The loosened thread between cocking piece and striker is easily remedied; as described by Peter Laidler. I used this technique on my No1MkIII* when sorting out the trigger.
 Tin the striker threads with solder and use a soft wire brush to remove excess solder while it's still hot. It is a sure method and easy to do.
Regarding the cocking piece surface. I made a rig to hold the cocking piece at the required angle and polised on an Arkansas stone. There is a photo of the rig on here somewhere.
The Fultons rifles are a different angle to standard; at least that is what I've noticed on my Fulton's No4Mk1/2. Probably worth checking the sear and trigger at the same time and renew anything worn. Polish the contact surfaces too.
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Post Options Post Options   Thanks (0) Thanks(0)   Quote britrifles Quote  Post ReplyReply Direct Link To This Post Posted: April 30 2018 at 5:26am
Zed, this is exactly my plan, as soon as the striker removal tool arrives in the post (today hopefully).  The goal is a 4.0 to 4.5 lb trigger to keep it well within the CMP Vintage Military Rifle 3.5 lb minimum pull. 
 
 
 
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Post Options Post Options   Thanks (0) Thanks(0)   Quote Pukka Bundook Quote  Post ReplyReply Direct Link To This Post Posted: April 30 2018 at 5:38am
Goosic,
Somehow I missed your last three posts on the polishing, and thank you for writing about it!
By what you say, it Does seem possible to over -polish whilst still retaining all correct angles.
I suppose that in the armourer's realm, over -polishing wouldn't happen because of available products and time factors.  (No X-fine jeweler's rouge)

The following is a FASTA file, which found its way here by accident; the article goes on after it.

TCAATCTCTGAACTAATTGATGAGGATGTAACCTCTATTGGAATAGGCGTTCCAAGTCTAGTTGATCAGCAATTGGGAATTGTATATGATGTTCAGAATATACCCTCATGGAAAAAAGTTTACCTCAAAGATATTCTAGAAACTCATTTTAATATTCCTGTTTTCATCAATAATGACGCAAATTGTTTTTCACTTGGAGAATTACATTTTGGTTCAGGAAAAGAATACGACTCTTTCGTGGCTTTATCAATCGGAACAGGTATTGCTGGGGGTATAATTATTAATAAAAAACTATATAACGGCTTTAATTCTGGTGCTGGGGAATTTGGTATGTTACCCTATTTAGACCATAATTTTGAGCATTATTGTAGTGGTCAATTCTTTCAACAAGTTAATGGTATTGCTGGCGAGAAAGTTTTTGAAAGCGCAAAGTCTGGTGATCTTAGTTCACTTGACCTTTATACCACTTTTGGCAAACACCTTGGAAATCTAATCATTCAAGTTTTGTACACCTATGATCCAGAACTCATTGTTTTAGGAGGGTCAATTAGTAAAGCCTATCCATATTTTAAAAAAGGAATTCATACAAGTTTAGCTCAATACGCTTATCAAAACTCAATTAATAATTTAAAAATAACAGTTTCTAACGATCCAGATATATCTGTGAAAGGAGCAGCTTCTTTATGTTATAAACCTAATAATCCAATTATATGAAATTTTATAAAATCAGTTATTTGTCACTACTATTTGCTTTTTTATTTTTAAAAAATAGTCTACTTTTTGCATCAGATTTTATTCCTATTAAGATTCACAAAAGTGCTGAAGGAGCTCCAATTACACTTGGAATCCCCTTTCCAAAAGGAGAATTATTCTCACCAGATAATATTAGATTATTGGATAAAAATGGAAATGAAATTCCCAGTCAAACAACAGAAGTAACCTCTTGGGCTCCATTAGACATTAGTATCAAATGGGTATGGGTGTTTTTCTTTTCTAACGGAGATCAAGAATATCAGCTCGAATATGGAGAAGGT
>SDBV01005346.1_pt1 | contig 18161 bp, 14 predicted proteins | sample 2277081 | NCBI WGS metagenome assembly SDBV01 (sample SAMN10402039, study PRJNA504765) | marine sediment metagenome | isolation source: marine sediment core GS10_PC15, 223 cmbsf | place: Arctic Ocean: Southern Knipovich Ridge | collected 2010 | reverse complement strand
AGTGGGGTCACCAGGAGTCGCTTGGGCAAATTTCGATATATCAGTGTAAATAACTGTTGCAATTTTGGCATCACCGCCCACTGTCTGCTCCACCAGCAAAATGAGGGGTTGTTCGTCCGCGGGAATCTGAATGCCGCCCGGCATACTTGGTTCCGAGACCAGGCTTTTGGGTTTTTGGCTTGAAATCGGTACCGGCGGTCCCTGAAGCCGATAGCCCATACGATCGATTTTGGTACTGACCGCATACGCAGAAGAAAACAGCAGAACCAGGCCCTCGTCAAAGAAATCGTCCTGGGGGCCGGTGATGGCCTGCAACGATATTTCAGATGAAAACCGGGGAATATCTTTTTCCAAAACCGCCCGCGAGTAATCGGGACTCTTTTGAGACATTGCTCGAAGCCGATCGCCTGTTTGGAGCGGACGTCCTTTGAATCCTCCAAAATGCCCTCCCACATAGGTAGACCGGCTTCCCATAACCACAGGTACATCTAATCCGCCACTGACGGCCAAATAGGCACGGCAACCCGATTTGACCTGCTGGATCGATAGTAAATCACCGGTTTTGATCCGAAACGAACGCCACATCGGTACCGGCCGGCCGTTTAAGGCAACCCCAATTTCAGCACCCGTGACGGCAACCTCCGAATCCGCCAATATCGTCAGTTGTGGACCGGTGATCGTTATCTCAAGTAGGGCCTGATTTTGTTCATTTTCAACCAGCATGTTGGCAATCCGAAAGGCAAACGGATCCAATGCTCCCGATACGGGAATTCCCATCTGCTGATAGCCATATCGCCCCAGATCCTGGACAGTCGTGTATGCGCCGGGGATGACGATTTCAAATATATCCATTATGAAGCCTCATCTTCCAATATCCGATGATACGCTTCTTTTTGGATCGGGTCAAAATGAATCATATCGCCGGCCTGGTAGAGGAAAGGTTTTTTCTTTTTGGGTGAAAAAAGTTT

Very likely your case hardening afterwards would also reduce friction, and I suppose wouldn't happen in an armourer's workshop.
You have very consistent results it seems , and this could be ideal for a "T" or for regular target rifles.
Thanks a lot for your experiences on this!
 
Richard.
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Post Options Post Options   Thanks (0) Thanks(0)   Quote Shamu Quote  Post ReplyReply Direct Link To This Post Posted: April 30 2018 at 6:02am
When you polish its important to remember that mirror shine is not the goal. You actually need micro-grooves flowing in the direction of travel to retain small amounts of lubricant.
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Post Options Post Options   Thanks (0) Thanks(0)   Quote Goosic Quote  Post ReplyReply Direct Link To This Post Posted: April 30 2018 at 7:48am
Zed.
Using silver solder on the threads is correct. Remember to use a small torch to soften the solder when removing the striker though,to avoid damaging the threads. The angle on the cocking piece for the Fulton's rifles should not exceed 6°. If that were to happen you can actually get the cocking piece to slide the sear down part way through the cycling and get a premature fired round. Watched another gunsmith do it after I told him not to,"file" a different angle into the cocking piece.
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Post Options Post Options   Thanks (0) Thanks(0)   Quote Zed Quote  Post ReplyReply Direct Link To This Post Posted: April 30 2018 at 1:54pm
Yes the angle is 6° on the Fulton's No4; and I used this measurement for my No1MkIII* to use in Modified Service Rifle competitions. However the original L39A1 has an angle of 10°. At least that is what I read some time ago. I'll have to measure that to check when I get time.
What is essential for safety is that when you pull 1st stage of the trigger; the cocking piece will be pushed slightly rearward. So if you decide not to shoot and release the pressure on the trigger, the cocking piece must return to it's original position! If not it could cause an accidental discharge